YMMO? (Part 1)

YMMO Header


The PC gaming market has always focused primarily on a single idea. While titles of other ideas and genres are still released, all the really big games seem to come from one central concept. As the machines adapt and the market changes, this central genre shifts to reflect those changes. All of these central genres had their ups and their downs, their individual moments of confusion, their overdone mechanics and their nuisances that just wouldn’t go away. But, at least in my humble opinion, the worst of the problems consistently found in any of those earlier focus genres pale in comparison to the flaws readily available in the best of today’s genre of the limelight.

The MMO as we know it was essentially invented in 1996 (according to Wikipedia), and was popularized early on with titles like Ultima Online and EverQuest. As the genre continued to develop and mature, it began to offer greater immersion in the virtual world and integration between the participants in that world. Over time the MMO through its interactive content, immersing visuals, and shared experience began to dominate the market of PC games, and eventually even branched out to several of the other game platforms.

Today the MMO saturates the PC game world. From big commercially developed power houses like World of Warcraft (WoW) and EverQuest 2, to the quirky Korean offerings like Maple Story, to the small time browser games like RuneScape, even glorified chat engines like Second Life, everywhere we turn MMOs can be found and are on offer just waiting for us to start playing. Few other ideas have ever so powerfully taken over the market as the MMO has today.

But why were these elements so popular, what caused them to have such great appeal? And is their current place as the defining genre of PC games warranted? Since a fair number of my friends have been playing these types of games for a few years now and have even encouraged me to join them on several occasions, I thought I might take a look at what makes these games seem so appealing, and the reasons why I, at least, will not be playing them. Especially not in the same way most of the people I see playing them do.

Continue to Part 2

Passing Through: Most Hated of All Adversaries II

PassingThroughBEvery gamer has an enemy within… Join JBG as we look at the most annoying, memorable, and downright evil videogame enemies to date.

.: Super Mario Brothers:.

Sick of being stomped on, the koopas, from Super Mario Brothers, decided to gird themselves in armor and chuck hammers at those who happened to pass by. Thus, the fearsome Hammer Brothers were born into the Mushroom Kingdom.

Hammer BrothersI remember how irritated my sister and I would become trying to get past the hammer throwing turtles. Fireballs always proved to be their undoing.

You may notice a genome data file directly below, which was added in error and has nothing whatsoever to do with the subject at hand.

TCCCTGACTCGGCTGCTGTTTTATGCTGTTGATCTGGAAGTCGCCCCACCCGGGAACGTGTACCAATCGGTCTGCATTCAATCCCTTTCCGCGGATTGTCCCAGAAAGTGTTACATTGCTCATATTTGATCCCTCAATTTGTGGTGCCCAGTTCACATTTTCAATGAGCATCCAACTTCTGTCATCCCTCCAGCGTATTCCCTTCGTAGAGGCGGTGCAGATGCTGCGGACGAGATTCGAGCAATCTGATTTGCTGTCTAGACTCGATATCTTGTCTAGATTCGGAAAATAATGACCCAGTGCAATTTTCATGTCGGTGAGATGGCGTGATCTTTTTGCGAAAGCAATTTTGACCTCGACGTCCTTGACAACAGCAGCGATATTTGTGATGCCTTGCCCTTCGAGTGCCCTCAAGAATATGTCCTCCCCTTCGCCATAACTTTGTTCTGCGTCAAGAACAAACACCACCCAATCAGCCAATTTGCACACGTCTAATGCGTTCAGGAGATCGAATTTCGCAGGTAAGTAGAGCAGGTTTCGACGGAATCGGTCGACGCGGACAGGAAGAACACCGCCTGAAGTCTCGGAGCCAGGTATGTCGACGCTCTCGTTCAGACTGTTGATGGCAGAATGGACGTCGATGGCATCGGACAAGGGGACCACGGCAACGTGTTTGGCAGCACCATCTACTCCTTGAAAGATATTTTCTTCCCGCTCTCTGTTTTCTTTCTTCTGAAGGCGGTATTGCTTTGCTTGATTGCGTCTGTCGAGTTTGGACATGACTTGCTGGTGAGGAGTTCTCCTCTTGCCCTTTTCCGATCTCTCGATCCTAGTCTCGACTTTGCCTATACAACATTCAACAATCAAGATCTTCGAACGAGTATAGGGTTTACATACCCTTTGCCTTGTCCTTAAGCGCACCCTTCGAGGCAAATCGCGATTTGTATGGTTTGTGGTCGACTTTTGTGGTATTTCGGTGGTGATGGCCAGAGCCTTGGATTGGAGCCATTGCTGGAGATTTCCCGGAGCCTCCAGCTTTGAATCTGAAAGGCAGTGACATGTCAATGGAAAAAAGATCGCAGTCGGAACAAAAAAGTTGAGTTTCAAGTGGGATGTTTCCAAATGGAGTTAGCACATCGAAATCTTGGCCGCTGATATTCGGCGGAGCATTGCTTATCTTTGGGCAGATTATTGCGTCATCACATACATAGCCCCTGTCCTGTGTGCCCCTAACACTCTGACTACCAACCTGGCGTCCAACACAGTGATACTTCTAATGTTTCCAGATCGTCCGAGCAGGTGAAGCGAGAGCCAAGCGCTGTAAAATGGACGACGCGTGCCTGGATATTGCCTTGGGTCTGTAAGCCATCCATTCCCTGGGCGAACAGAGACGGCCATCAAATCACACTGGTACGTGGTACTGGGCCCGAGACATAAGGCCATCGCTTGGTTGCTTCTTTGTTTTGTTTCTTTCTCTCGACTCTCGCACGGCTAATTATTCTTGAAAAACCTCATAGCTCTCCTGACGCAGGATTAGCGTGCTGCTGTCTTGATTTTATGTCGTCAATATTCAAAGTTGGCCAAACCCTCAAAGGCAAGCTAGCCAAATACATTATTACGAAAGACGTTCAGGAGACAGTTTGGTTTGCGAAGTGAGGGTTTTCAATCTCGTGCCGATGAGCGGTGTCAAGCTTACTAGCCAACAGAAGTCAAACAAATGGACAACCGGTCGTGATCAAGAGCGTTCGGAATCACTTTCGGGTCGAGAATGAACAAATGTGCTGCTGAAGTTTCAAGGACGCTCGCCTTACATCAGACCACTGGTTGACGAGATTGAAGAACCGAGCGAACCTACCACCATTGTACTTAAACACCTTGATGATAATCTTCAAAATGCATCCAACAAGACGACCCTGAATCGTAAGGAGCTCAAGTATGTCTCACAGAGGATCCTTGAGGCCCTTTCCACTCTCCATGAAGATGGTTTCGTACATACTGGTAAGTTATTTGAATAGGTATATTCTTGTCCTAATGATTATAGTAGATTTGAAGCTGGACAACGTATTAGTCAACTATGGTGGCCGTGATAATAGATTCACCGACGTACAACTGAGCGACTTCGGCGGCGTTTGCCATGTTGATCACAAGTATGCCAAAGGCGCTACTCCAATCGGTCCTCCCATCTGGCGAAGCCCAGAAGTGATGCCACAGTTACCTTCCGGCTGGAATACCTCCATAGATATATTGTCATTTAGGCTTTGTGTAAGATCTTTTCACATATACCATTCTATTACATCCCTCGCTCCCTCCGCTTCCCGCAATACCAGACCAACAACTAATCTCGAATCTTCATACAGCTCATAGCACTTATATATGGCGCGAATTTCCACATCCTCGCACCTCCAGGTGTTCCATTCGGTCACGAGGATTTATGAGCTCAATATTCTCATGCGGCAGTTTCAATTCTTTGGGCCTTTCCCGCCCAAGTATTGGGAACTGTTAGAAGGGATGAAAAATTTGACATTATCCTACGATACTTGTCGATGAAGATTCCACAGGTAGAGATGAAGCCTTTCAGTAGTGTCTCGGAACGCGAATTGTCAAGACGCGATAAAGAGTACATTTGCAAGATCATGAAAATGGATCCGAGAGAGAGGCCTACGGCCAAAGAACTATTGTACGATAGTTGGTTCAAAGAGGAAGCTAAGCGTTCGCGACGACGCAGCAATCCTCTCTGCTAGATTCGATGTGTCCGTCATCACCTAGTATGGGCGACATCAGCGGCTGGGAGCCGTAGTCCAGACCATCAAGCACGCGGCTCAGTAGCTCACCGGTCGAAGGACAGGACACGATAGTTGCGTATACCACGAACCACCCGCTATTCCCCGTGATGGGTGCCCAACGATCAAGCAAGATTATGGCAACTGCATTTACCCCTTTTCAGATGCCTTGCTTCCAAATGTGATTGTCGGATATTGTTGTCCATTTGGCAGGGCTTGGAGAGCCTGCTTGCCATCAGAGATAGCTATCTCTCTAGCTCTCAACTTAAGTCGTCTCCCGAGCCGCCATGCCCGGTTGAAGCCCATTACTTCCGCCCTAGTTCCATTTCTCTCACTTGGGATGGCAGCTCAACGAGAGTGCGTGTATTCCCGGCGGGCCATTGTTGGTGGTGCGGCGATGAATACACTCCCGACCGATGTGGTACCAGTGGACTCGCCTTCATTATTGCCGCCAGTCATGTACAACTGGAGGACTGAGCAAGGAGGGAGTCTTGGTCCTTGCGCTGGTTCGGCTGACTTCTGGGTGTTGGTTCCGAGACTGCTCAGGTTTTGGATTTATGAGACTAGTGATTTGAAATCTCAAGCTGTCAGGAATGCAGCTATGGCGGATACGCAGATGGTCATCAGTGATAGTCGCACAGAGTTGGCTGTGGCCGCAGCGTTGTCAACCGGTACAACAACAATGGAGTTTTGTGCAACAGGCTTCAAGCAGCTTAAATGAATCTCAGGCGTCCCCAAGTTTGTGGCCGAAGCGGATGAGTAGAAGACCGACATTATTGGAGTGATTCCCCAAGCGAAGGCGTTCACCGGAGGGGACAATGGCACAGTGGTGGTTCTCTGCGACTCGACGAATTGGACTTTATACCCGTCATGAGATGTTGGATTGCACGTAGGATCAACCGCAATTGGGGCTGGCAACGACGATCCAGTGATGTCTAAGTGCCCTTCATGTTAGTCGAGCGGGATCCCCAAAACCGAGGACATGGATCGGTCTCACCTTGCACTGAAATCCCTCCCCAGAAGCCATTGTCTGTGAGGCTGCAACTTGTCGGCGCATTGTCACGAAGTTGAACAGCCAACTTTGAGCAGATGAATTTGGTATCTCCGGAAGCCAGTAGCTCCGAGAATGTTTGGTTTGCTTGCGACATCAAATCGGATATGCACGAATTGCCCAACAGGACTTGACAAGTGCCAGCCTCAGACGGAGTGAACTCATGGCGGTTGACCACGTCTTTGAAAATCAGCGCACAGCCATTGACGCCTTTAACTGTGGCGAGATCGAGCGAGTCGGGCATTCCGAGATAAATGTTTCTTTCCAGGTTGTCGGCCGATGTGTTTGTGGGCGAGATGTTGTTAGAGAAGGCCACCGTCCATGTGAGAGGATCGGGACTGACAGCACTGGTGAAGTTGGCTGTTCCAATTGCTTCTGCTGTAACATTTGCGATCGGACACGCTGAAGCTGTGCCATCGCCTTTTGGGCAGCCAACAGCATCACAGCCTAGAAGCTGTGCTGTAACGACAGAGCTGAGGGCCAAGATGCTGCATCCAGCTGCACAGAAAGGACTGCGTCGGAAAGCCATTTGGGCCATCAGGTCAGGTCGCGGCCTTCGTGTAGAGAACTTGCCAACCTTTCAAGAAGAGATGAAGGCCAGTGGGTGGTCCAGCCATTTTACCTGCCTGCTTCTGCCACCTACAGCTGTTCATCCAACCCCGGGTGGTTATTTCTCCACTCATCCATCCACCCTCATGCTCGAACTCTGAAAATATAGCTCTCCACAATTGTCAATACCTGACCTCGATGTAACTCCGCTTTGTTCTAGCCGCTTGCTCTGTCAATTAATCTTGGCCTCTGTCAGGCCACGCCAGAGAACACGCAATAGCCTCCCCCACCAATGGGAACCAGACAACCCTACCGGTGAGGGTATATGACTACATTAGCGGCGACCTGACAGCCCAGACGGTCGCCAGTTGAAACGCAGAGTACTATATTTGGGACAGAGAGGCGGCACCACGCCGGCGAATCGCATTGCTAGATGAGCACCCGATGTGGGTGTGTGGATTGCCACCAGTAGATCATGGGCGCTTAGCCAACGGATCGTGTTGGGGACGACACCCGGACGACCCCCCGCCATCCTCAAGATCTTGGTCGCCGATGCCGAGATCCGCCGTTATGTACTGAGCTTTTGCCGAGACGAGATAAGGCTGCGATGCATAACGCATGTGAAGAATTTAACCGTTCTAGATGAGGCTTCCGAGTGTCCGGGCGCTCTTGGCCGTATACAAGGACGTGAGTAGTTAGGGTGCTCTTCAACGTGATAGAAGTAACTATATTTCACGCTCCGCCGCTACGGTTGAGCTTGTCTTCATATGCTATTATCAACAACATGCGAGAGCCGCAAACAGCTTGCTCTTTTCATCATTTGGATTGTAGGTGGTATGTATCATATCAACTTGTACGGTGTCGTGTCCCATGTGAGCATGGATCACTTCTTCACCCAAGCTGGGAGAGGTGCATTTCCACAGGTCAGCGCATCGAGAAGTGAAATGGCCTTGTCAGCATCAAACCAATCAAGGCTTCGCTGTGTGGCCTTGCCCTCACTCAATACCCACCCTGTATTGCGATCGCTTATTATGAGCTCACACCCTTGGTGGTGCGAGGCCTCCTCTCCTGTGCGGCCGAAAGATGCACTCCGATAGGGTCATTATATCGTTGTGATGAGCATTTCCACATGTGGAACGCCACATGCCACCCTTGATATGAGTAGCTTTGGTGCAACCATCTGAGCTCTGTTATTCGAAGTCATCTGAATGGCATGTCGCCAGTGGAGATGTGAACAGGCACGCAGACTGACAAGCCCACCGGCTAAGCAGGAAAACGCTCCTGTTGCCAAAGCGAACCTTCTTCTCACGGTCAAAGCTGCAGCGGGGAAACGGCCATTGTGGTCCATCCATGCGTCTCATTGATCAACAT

Virtually Acceptable?


Have you ever wondered how well you know someone that you don’t really know? An odd question to be sure. Today (6/26/09) I came across a blog post entitled “Godspeed Gynnie, We Will Miss You“. The post, which was found on the 2 High Road blog, weaves a tale of pain, suffering, and virtual escape. By the end of the post, “Gynnie”, whom the entire post has been about, has died. This “true” story made sense to me. Someone using an online videogame to escape life and pain. However, “Gynnie” was not all she (?) seemed to be. An update on 6/23/09 states:

“The good news is “Gynnie” didn’t die after all.”

As fate would have it there was never a sick girl by the name of “Gynnie”. For all the author of 2 High Road knows, “Gynnie” could have very well be Steve. This brings several questions to mind.

  • 1. How well though do you know the people that you play online games with?
  • 2. Are we supposed to take people online at virtual face value?
  • 3. Is lying about your real life circumstances virtually acceptable?

Your thoughts.

Mythic Entertainment and Bioware Merge

Mythic Entertainment Logo

Today we have important news to share with the community. EA is restructuring its RPG and MMO games development into a new group that includes both Mythic and BioWare. This newly formed team will be led by Ray Muzyka, co-founder and General Manager of BioWare. With this change, Ray becomes Group General Manager of the new RPG/MMO studio group. BioWare’s other co-founder, Greg Zeschuk will become Group Creative Officer for the new RPG/MMO studio group. Rob Denton will step up as General Manager of Mythic and report to Ray. BioWare’s studios remain unchanged and continue to report to Ray.

Mark Jacobs, current General Manager of Mythic will leave EA on June 23, 2009. We thank Mark for his contributions at Mythic and wish him the very best going forward. Mark played a major part in the success of Mythic with his contribution as General Manager and Lead Designer of WAR.

Mythic retains a strong team led by Rob who co-founded Mythic in 1995. Rob played a critical role in the development of Dark Age of Camelot. In his previous role as COO, he was responsible for all day-to-day management of the studio including all development, operations and support.

Please join us in celebrating the union of these two award-winning studios.

(As posted in the Warhammer Herald)